One thing to note when looking at the individual markets, you can make or loose money in any market. Don't think that one particular out of state market will shoot you to success or abject failure. It's not really that complicated to buy out of state. It only becomes complicated when investors try to over complicate or over think everything. Whenever you are buying a property out of state you should do a few things to ensure it's as smooth as possible.

      • Don't buy in the roughest neighborhood in the urban core. Pick a solid B-Class suburban area. Perhaps a nice 1950's built bungalow.
      • Always hire a 3rd party property inspector to give you an unbiased feel for the home. The reports are 40-90 pages long and go through the entire house in great detail.
      • Get an appraisal. If your using financing the bank requires this. This is good. The bank isn't going to let you blow their money. They have more skin in the game then you do.
      • Make sure you get clear title. If using a lender this is a non issue. They will make you do this. It's those maniacs that buy homes cash via quit claim deed off of craigslist that really get screwed.
      • Make sure your property manager is a licensed real estate brokerage.
      • Understand you can not eliminate all risk, only mitigate it. If you are risk adverse real estate, (especially out of state) is not for you.

       P.S. 

      I see that two markets on your radar are BHam and Columbus. For BHam I recommend you give The Ultimate Guide to Grading Birmingham Alabama Neighborhoods a read. As for Columbus I don't have an Ultimate Guide for that market yet but I do have one for their neighbor up north Cleveland. So you may find value in reading The Ultimate Guide to Grading Cleveland Neighborhoods as well.

       Hey @Pope Lake , great detail in the post, we can appreciate that as most just say "help me buy real estate" which gives us no ground to stand on, so thank you.

      I think you really need to nail down your strategy.  As you mentioned, these 3 markets are very very different.  Do you want cash flow, higher equity pay down/monthly, OR potential appreciation (remember, this should be the cherry on top.) 

      This is my analysis on each Asset Class: 

      -Lower Income : higher cash flow, more maintenance / turnover, less appreciation, not as passive/more management required.

      -DC Market: Less to $0 Cash flow, once stabilized very little maintenance, higher chance appreciation , much more passive (know when you buy real estate it is never 100% passive, not in what I have experienced at least).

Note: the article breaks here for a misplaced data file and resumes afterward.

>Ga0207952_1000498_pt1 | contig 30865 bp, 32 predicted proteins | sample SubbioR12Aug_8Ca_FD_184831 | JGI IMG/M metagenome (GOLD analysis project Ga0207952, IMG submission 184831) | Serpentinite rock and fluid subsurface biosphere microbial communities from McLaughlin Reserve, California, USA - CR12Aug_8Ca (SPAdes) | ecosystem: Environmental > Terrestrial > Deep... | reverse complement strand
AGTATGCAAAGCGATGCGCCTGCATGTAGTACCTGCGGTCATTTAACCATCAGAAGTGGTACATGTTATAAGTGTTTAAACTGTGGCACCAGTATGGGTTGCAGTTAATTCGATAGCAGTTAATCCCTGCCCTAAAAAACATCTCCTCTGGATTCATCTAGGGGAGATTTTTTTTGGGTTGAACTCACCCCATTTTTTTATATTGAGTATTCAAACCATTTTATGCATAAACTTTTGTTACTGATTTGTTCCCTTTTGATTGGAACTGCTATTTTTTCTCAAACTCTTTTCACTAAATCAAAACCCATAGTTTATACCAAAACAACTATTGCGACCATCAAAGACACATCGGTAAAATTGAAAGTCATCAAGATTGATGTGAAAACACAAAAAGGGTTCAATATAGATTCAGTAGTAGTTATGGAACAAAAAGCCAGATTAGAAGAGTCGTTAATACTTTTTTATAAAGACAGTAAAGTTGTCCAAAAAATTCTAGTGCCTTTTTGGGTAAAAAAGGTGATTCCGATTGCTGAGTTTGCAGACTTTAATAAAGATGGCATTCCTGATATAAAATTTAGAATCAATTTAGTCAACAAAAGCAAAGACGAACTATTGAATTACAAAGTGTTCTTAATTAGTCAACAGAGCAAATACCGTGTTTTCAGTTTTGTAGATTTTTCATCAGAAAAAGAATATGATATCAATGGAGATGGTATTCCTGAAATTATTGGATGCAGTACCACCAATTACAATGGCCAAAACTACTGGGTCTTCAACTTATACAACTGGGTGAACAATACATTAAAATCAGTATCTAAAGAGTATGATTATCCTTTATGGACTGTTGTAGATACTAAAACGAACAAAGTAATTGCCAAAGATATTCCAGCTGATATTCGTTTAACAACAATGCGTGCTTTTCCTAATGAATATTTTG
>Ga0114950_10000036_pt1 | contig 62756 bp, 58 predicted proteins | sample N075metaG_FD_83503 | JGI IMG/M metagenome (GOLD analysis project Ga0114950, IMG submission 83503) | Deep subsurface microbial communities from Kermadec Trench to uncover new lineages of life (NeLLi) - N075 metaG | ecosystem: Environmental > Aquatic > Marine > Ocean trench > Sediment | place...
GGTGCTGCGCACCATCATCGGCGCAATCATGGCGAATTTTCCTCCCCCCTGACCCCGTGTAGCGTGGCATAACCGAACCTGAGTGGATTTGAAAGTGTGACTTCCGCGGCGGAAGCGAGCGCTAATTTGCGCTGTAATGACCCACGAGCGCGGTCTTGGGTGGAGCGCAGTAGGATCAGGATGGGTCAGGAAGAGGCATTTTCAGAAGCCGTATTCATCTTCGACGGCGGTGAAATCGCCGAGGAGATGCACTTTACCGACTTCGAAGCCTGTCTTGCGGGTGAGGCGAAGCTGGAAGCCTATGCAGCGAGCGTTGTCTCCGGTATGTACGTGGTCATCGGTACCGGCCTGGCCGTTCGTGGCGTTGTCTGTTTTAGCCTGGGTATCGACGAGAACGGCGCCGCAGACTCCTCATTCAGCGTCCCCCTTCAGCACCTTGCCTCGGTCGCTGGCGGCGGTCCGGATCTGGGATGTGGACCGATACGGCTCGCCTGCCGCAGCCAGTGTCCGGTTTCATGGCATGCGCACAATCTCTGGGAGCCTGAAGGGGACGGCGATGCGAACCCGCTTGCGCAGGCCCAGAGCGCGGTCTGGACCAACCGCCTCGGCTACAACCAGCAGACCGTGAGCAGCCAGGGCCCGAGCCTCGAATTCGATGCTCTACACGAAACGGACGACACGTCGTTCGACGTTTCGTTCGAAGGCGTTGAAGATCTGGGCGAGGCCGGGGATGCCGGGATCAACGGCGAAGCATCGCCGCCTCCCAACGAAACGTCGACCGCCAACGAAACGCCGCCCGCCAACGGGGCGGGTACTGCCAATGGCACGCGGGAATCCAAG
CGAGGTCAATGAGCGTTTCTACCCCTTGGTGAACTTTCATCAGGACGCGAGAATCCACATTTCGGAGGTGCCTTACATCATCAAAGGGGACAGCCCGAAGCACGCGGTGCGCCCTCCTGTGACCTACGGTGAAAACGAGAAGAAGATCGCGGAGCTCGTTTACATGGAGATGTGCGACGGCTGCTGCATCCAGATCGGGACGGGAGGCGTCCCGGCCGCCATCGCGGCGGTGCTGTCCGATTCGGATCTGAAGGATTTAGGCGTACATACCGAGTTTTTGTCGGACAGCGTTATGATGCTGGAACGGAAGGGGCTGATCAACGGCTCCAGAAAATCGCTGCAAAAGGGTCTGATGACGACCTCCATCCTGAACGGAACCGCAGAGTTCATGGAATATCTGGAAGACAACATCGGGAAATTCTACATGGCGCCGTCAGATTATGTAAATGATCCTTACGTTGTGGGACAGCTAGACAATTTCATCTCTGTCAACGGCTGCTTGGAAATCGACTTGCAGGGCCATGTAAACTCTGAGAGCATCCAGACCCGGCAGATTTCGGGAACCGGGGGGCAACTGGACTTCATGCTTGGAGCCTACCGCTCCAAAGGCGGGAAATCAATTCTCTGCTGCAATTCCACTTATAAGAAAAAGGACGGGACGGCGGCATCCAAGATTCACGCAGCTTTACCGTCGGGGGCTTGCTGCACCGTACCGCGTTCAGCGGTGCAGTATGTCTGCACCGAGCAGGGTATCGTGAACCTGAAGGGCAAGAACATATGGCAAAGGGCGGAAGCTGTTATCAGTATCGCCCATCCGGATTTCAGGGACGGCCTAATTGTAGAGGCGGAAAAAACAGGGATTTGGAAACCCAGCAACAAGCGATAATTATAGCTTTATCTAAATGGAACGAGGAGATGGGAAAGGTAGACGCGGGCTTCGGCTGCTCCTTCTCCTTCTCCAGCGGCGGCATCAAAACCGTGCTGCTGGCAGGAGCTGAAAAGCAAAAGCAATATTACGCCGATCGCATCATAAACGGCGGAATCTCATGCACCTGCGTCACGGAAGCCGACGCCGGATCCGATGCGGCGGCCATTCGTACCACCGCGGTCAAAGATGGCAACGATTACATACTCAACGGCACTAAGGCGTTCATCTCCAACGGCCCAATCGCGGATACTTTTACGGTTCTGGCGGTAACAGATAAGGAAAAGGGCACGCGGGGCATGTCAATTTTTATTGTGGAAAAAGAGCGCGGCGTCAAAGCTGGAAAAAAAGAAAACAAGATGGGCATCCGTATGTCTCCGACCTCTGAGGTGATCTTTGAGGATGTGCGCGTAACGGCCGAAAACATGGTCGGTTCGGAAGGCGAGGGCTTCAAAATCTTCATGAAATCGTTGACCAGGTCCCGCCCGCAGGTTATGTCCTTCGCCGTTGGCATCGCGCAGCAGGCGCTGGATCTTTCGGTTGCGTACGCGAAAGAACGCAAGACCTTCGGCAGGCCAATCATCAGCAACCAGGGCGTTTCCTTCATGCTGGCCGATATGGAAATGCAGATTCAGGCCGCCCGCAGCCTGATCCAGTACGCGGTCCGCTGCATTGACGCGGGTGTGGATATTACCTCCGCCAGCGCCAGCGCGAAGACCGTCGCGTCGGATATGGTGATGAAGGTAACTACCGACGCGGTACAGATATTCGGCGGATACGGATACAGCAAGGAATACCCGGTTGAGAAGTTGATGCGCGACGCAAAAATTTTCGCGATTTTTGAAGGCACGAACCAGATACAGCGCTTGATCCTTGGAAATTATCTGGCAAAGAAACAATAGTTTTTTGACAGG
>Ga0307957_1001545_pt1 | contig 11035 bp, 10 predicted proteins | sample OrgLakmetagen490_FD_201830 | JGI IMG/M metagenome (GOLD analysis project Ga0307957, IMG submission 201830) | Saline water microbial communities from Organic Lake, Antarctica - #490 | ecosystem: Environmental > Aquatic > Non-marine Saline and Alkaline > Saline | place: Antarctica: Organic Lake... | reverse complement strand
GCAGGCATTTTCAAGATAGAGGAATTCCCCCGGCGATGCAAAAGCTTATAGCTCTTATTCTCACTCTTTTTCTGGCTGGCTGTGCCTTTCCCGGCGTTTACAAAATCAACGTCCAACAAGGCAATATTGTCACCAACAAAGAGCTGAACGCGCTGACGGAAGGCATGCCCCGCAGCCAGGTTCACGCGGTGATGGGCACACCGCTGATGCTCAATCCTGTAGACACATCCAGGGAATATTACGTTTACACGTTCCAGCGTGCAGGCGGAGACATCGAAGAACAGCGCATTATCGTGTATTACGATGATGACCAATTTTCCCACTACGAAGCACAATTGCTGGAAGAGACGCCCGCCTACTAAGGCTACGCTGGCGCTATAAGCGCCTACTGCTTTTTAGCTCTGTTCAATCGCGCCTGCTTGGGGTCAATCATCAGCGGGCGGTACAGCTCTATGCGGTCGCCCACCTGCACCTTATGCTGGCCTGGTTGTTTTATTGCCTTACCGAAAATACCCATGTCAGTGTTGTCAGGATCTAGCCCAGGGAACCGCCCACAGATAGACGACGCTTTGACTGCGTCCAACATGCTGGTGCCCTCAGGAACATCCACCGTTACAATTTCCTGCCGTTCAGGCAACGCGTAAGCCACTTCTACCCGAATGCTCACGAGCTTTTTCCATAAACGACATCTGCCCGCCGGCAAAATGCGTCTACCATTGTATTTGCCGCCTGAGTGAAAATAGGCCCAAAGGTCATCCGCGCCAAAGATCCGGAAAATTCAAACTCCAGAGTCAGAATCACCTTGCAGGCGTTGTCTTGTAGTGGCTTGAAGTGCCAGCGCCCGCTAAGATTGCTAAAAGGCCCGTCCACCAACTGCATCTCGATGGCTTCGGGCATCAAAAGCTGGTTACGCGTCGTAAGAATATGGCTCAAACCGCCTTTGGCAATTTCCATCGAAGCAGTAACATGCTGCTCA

Good luck! 

      @Ike Okonkwo  My business partner and I did our first two as owner-occupied and then did our 3rd loan as an investment. We lived in our first owner-occupied property but after we closed on our second my roommates living situation changed and we did not end up moving into it.

      @Pope Lake Hi I am a broker investor here in metro DC. DC VA MD are Very different. I personally won't invest in DC and the reason is that there is NO landlord rights here. yet if you want to play appreciation, this maybe the place since waterfront southwest is a huge hit.

      For MD, it is called landlord friendly here in BP yet this is a state that produces professional renters, who rents and knows ways how to pay no rents. There is redemption period in MD, so if they know what to do, it could take 6 months to eventually evict a tenant. Plus jobs in MD is not as good as in northern VA.

      In northern VA, about 21 days to evict. Landlord friendly yet price is higher than MD, only a place or two you can get positive cash flow here. Yet very safe place with extremely high quality public school system. Although price is high it is hard to say it would drop. Economy here is pretty good with tech stuff government contract and coming Amazon HQ2.

      You could bet on Tysons area the power CBD here, gap between brand new condo and older ones are not logical, eventually old ones will go up, but no cash flow here. Or further out for cash flow. 

      Good luck!

      Location is very personal choice. I won't invest those midwest places, I prefer south. Yet plenty of people made money in Ohio etc.

      @Cassidy Burns I like your post - thanks for taking the time out. In terms of your two options presented, I’d much prefer the cash-flow / equity for now relative to potential appreciation. This is very interesting when it’s put into this perspective!

      In this sense, cbus Bham might be better, also given my goals. Very insightful on your part in mentioning the lower potential for cash flow in dc.

      Also I think this might be a better strategy with the impending recession?

      @James Wise thank you for this detailed response!

      It’s good to find out that two of the cities I’m mentioning are on the list of top turnkey markets.

      Additionally, I know your feedback on some of the best practices of out of state investing will prove useful to me.

      The Birmingham neighborhood guide is great as well. All around solid post - thank you for taking the time out!

      Originally posted by @Pope Lake :

      @James Wise thank you for this detailed response!

      It’s good to find out that two of the cities I’m mentioning are on the list of top turnkey markets.

      Additionally, I know your feedback on some of the best practices of out of state investing will prove useful to me.

      The Birmingham neighborhood guide is great as well. All around solid post - thank you for taking the time out!

       Anytime. I am currently working on Ultimate Guides for Indianapolis, Indiana and Memphis, Tennessee so stay tuned if you're looking for more info on either of those markets.

      @Jasmine Hu I appreciate your insightful response as a broker in the area!

      I resonate with your comment about southwest dc - many of my friends there would love to move to the wharf, but the prices are crazy! Good for appreciation seeking investors as you’re mentioning.

      Since I’m looking for cash flow maybe dc is not the move, but it’s good to have this context in mind if I’m looking for cash-flow down the road. Thanks for your time Jasmine!